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Zen Buddhism is well-known for its focus on meditation and its mindset of letting go and being in the moment.
I have personally gained a lot from the expansive sense of awareness that it promotes and how it relates to being and doing in life.
There are different methods of meditation used in the wider “Zen” tradition, from breath meditation to koans to “just-sitting.” In my 20 years of sporadic experience with Zen meditation, I have developed an inclination toward the last practice. In this practice, the task is just that: to sit.
Just-sitting as a practice is slightly different in Japanese Zen and Chinese Chan where it originated. Sheng Yen, who played a big role in reigniting the Chan traditions of China, explained the practice of just-sitting or “silent illumination” as, “It attends to the body and its sensations—to the whole of the body engaged in the act of sitting, nothing more. Individual sensations will come and go, but they should be experienced as an integral part of the whole.”
As Sheng Yen says, this can be a vague task, so he recommends two ways of making this body awareness more tangible: by focusing on the breath or by focusing on the body’s weight. However, these two things are meant to help us become more aware of the body as a whole and are not to become one-pointed fixations. This is how the Chan practice of just-sitting differs from Vipassana meditation, which is more focused on scanning specific sensations all around the body.
On the other hand, the equivalent practice of Shikantaza in Japan is to sit without focusing on any particular object. You focus on anything that comes to your awareness: thoughts, the body, outside sounds. Just-sitting in this way is not focused solely on the body or the act of sitting.
These two approaches to just-sitting meditation, while similar, have a subtle difference in focus which can be explained by looking at the way we talk about “sitting” in the English-speaking world.
In Britain, a lot of people say, “I was sat at the bus stop.” Here, sitting is expressed as a state, not an action because they use the “be” verb—was—just like we would say, “I am hungry.” In the Anglo “New World,” we would say, “I was sitting at the bus stop.” Here sitting is a verb.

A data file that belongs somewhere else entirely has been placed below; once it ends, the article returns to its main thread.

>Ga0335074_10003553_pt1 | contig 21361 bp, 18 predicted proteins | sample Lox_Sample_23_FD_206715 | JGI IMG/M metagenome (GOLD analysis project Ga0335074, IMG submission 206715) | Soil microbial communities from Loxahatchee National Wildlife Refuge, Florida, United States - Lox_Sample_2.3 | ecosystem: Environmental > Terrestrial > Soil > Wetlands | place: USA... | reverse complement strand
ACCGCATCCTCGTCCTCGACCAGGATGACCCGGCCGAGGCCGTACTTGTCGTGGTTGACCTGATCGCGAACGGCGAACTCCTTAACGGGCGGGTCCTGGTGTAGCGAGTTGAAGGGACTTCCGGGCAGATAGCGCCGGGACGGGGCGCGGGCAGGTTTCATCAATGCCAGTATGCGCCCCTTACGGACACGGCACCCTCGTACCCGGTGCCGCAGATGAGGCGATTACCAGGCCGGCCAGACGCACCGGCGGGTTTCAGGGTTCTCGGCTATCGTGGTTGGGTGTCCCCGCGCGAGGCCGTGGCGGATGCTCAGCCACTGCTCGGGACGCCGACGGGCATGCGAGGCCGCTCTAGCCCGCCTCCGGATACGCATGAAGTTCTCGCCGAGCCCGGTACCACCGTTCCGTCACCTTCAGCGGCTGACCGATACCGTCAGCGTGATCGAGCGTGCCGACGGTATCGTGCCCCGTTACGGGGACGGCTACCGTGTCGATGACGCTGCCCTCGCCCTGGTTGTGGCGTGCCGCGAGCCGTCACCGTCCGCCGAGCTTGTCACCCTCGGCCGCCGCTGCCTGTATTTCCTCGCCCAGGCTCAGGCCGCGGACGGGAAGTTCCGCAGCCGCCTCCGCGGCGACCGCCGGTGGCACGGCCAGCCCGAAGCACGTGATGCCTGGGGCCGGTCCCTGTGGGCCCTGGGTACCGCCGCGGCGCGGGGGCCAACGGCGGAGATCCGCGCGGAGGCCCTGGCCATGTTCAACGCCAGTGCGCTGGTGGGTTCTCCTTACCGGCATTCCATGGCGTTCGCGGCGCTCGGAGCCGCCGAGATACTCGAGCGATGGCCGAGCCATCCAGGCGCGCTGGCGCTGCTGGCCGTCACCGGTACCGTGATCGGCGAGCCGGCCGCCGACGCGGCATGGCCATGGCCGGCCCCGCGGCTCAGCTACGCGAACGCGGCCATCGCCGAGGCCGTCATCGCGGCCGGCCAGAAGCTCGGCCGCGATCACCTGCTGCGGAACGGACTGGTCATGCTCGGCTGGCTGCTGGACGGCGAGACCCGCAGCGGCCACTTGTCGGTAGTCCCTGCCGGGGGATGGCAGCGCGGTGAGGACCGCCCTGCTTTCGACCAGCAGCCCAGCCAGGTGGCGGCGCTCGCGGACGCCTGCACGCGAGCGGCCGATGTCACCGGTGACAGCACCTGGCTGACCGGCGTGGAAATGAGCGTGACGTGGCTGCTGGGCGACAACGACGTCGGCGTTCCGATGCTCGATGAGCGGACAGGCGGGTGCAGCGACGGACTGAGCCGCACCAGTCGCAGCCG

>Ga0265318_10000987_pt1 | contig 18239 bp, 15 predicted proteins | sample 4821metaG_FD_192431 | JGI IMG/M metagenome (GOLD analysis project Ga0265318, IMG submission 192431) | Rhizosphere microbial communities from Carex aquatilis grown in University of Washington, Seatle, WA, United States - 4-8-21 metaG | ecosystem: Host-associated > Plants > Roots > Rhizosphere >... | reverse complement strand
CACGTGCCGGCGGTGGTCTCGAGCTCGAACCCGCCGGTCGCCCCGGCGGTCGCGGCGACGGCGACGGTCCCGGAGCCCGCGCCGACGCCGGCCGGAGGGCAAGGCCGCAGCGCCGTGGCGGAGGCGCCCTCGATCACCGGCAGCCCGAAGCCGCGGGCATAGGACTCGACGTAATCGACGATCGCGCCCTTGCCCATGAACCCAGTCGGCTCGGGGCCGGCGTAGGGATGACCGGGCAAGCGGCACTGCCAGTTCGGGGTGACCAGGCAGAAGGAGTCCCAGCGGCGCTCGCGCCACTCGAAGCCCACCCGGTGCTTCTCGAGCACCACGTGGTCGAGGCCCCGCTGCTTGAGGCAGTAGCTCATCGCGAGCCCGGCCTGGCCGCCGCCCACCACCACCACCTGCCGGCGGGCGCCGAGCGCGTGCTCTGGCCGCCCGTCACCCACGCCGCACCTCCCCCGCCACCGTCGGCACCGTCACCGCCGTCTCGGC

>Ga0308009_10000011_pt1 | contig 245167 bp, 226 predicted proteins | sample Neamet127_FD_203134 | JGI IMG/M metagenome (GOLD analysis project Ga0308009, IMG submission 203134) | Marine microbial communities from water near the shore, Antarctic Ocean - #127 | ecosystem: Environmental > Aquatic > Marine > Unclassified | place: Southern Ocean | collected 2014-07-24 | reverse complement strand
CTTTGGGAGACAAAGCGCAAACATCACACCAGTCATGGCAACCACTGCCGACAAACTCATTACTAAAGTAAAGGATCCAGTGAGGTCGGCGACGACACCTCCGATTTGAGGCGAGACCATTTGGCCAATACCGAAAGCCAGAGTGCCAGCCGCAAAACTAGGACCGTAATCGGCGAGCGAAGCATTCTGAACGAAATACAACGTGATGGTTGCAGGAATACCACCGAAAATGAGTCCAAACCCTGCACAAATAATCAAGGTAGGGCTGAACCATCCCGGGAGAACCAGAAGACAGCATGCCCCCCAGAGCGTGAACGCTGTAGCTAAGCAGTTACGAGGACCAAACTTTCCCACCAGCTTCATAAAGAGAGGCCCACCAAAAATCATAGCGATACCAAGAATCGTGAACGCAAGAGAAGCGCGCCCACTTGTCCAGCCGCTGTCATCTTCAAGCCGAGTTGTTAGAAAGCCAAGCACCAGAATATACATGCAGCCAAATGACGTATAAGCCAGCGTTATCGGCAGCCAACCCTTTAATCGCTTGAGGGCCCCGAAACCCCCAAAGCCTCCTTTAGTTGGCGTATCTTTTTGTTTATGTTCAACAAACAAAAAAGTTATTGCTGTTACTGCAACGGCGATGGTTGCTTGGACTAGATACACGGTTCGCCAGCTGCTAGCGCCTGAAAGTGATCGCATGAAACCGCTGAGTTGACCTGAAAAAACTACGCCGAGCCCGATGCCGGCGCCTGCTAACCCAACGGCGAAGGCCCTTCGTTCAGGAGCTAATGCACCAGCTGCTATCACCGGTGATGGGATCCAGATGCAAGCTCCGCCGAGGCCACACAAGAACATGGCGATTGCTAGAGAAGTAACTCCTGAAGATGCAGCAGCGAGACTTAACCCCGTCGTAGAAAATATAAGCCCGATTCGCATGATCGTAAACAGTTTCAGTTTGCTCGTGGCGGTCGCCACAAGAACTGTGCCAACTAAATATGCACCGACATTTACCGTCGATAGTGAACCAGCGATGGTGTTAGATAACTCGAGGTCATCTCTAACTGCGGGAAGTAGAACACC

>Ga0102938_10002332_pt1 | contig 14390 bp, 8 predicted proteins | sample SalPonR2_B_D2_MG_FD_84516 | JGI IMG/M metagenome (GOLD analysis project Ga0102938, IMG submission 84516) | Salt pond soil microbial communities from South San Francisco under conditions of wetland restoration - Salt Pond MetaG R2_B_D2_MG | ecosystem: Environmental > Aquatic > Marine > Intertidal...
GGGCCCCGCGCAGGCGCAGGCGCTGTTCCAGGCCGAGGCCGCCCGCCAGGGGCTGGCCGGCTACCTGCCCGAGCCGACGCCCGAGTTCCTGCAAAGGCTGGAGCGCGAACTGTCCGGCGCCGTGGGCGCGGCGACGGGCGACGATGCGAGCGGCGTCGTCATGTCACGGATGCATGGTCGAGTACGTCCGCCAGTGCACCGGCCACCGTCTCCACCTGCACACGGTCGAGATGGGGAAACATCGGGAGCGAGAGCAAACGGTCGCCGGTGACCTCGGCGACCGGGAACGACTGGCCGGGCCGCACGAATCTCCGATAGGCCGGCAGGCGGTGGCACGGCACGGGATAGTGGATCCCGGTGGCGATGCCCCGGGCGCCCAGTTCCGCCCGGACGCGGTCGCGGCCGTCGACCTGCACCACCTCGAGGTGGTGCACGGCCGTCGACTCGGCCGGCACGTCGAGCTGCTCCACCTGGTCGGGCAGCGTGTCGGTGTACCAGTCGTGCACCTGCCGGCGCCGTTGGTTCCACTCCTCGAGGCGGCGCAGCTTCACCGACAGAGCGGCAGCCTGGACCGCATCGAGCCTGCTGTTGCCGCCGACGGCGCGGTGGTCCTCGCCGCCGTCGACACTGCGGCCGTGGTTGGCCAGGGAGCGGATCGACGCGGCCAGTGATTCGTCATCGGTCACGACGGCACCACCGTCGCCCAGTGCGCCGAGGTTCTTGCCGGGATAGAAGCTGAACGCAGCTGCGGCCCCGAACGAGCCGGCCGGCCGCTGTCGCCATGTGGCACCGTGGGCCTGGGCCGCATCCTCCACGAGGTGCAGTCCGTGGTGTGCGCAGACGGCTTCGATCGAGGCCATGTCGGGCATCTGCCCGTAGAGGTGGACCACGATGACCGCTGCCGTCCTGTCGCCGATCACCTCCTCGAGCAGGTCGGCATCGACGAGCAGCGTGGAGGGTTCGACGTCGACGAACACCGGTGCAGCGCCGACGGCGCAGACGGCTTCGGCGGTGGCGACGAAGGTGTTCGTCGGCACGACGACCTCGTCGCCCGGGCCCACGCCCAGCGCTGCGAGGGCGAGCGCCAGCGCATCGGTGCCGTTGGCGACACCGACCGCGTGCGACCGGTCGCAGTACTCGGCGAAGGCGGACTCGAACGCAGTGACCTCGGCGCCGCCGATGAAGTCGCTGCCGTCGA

These two grammatical ways of describing sitting point to something interesting. In one sense, sitting is a state, and in another sense, it is an act.
We spend all our waking hours doing something, whether it be working, eating, waiting, watching TV. Meditation is seen as a way of transcending this world of actions and instead, just being. The seated position is the most commonly used for meditation because it enables the meditator to suspend their involvement in the world and just be.
But when it actually comes down to it, we can’t escape this world of doing. As long as we exist on this material plane, we will always be doing something. And even when it seems like we are doing nothing, like waiting, we are in fact doing something. So when we are seated in meditation, we are doing something: we are sitting. The practice of just-sitting is then to pay attention to the simple and subtle of actions and our state of being.
The practice of just-sitting helps us understand a deep aspect of meditation practice and meditative living. It helps us question whether our meditative practice is seen as a state or an act. But it also helps us see the connection between states and actions. Because we are materially embodied beings, who live in a world of flux, we can’t avoid the act of doing. But through inner practice, we can harmonize our beings with what we are doing.
In this way, practices such as qigong, tai chi, and hatha yoga may serve as an important bridge between meditation on the cushion and life out in the world. Often the meditator can find it difficult to carry her state of mindfulness with her into the world whereas when seated in the lotus position she is able to maintain her awareness. These slow-moving activities may serve as a way to hinge being and doing together.
This takes us into Taoism which many believe to be the other parent of Zen Buddhism, as Buddhism entered China from India. In Taoism, wu wei is to “do nothing.” What it means is that when we act, it is as though we are doing nothing because we are not insisting on the outcome. It is often called “effortless action,” but this is not true either. The Taoist martial artist does exert effort in his or her training and does have an intention. But beneath this focus of the will is an overarching calm that does not insist on an outcome, though it works in a certain direction.
I find that both the Chan and Zen approaches to just-sitting can help us experience life with integration. They can help us to harmonize our lives in terms of doing things in the world and being in the world. While it’s important to forge our meditation practice on the cushion, it’s also vital to carry it out into the world in whatever we are doing.